A Conversation for Makaton: A Method of Communication for the Disabled

Peer Review: A896907 - Makaton: A Method of Communication for the Disabled

Post 1

friendlywithteeth

Entry: Makaton: A Method of Communication for the Disabled - A896907
Author: friendlywithteeth the ACE, the terrier at your trouser leg. - U193729

I see this as a finished piece. However, if someone else sees something that could do with being added, I'll add it!

Any positive or negative criticism welcome smiley - smiley

FwT


A896907 - Makaton: A Method of Communication for the Disabled

Post 2

Gubernatrix

Hi there,

This was really interesting - but I still don't quite know what Makaton is. The sentence that confused me was:

"Unlike BSL, Makaton is not actually a language, but an aid to communication, and where possible, an accompiament to the spoken word."

I thought you would go on to explain this but you didn't - at least, not in a way I could understand. For instance, it seems that you can make complete sentences, and therefore have a conversation, using Makaton signs - so why is it not a language? Is it just that it doesn't have a grammar? What sort of things can you communicate?

The story about Geri was funny (!) but I was also confused - if you can make the same signs, but mean two different things in BSL and Makaton, then how do people know which is correct?

Also, any information on who invented it, where the name comes from etc?

This is great EG material in my opinion, but if you could make it a bit clearer for slowcoaches like me, it would help!

Also, you need to read over this for typos, grammatical errors etc.

Gubernatrix


A896907 - Makaton: A Method of Communication for the Disabled

Post 3

friendlywithteeth

Thanks for your interest smiley - smiley

Makaton is an aid to communication...it's a bit of an abstract concept to get across...I'll try and explain it here first, and then if you understand what I'm saying, I'll adapt for the article.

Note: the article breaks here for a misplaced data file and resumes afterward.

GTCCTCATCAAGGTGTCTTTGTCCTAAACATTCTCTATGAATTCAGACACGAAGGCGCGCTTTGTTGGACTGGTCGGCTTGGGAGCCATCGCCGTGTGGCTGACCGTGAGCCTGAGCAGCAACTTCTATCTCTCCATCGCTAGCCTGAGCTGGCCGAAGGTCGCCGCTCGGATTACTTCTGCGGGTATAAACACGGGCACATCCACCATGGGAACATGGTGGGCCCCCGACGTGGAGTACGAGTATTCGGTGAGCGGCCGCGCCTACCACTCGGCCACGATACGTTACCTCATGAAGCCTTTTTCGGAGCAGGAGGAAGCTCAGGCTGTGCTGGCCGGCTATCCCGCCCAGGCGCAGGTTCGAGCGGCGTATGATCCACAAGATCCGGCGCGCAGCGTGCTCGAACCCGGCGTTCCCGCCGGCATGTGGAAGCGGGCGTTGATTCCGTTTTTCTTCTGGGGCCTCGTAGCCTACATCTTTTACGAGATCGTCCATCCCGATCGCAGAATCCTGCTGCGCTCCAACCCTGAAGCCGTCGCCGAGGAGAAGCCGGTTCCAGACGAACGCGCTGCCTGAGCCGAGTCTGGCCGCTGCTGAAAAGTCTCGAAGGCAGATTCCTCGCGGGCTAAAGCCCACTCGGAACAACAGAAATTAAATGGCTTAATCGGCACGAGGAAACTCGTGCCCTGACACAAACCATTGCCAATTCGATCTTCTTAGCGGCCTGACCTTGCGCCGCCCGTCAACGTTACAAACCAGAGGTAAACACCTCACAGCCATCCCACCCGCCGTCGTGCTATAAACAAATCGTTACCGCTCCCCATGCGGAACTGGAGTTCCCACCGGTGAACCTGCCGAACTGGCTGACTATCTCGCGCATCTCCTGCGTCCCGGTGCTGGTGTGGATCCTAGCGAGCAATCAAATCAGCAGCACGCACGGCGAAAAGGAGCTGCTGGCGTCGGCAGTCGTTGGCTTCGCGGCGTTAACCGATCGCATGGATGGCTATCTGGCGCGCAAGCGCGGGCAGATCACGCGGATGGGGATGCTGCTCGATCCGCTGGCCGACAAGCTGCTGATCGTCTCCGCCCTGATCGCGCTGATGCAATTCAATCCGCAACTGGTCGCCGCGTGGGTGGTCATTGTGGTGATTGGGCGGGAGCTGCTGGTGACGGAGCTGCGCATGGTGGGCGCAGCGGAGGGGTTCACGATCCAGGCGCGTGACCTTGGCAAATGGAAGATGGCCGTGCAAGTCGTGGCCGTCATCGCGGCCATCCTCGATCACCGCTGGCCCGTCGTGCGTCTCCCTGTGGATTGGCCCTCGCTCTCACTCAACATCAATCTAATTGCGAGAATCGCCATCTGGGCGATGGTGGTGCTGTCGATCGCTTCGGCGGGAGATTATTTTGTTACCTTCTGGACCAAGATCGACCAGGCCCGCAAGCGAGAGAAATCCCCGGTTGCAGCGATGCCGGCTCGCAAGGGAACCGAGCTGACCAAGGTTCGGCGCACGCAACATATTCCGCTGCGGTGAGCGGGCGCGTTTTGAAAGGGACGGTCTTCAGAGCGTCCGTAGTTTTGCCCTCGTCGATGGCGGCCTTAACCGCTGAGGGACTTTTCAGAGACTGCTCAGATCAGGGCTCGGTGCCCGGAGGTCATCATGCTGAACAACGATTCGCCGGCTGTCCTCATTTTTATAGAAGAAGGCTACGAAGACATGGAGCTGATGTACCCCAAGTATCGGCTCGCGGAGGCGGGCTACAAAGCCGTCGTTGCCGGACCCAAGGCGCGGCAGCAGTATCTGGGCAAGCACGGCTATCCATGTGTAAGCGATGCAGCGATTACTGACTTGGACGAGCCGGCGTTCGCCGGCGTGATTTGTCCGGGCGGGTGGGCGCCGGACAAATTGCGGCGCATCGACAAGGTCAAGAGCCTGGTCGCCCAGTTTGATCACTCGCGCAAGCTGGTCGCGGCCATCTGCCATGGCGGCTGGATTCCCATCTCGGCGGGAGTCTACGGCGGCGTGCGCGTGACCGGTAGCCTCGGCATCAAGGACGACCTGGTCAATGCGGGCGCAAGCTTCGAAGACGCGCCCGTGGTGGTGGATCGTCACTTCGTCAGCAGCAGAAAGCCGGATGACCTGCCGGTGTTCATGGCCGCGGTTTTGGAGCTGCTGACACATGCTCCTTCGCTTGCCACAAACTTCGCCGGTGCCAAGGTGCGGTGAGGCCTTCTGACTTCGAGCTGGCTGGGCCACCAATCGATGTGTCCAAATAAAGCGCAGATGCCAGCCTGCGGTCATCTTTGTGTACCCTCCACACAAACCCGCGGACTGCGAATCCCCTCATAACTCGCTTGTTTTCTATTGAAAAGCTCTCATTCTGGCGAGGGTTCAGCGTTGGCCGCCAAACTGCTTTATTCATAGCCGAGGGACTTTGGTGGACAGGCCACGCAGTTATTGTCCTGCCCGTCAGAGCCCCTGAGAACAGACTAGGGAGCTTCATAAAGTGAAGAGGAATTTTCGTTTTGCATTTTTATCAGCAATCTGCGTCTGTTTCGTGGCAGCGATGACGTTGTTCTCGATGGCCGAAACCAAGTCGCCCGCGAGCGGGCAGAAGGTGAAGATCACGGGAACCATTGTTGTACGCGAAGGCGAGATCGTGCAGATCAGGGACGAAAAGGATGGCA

Take yourself...you [presumably] think in words: you cannot think outside of the language you know. It's the same with BSL: the hearing impaired think and express themselves through BSL. Makaton on the other hand is a language 'prop', used to supplement what I say. An example of this could be children with degenerative diseases: their health/motor skills will get worse etc. This means that when they are young, Makaton and speech are used in parallel so that when they are older and have poorer motor skills, they can still communicate. It's hard to explain, because I don't actually know the full reason why myself: I was researching this on their website and it emphasised that it's 'not' a language. smiley - erm I think there are also issues of copyright when it's classed as a language: I don't think they can.

I am going to add another section on how much you can communicate: how much depends on your ability. Take the phrase 'The Cat Sat on the Mat' It's a bit of an overly simplistic phrase, but the most primary level would be Cat, Sat and Mat. Then it would be the connecting words, like on and the as well!

You know BSL from Makaton because who is using it: if the person has hearing impairments then it means angel..but if it's a special needs person then it means toilet!

It wasn't invented by one singular person, but a research project in the 70s... I will try to get some names for you though smiley - smiley

I was worried that it wasn't my clearest piece, don't worry! I think it's because I've written it quite quickly [definitely unusual for me!]. That would also explain the typos!

Thanks again smiley - smiley

FwT


A896907 - Makaton: A Method of Communication for the Disabled

Post 4

Gubernatrix

Your explanation helps a lot - thanks. Something like that in the entry would be perfect.
smiley - biggrin


A896907 - Makaton: A Method of Communication for the Disabled

Post 5

friendlywithteeth

smiley - ok Thanks smiley - smiley

I'll amend it either today, or by the end of the week [work!]


A896907 - Makaton: A Method of Communication for the Disabled

Post 6

egon

Now, my sister is a primary school teacher with training for special needs, and I seem to remmber her mentioning that the name was a contraction of the names of the people who thought it up, I'll ask her when i see her this weekend.


A896907 - Makaton: A Method of Communication for the Disabled

Post 7

friendlywithteeth

Thanks DD smiley - biggrin


A896907 - Makaton: A Method of Communication for the Disabled

Post 8

egon

stop calling me that!

I'll ask her about the name when I see her at the weekend, and I'll see if she can spot if you've left everything out.


A896907 - Makaton: A Method of Communication for the Disabled

Post 9

friendlywithteeth

Thanks smiley - biggrin


A896907 - Makaton: A Method of Communication for the Disabled

Post 10

friendlywithteeth

Well DD?

Oh and on the Comms. vs. lang. debate, apparently a language has to have it's own syntax and grammar, which Makaton does not, so I'll add a little amendment, plus a footnote to correct it smiley - smiley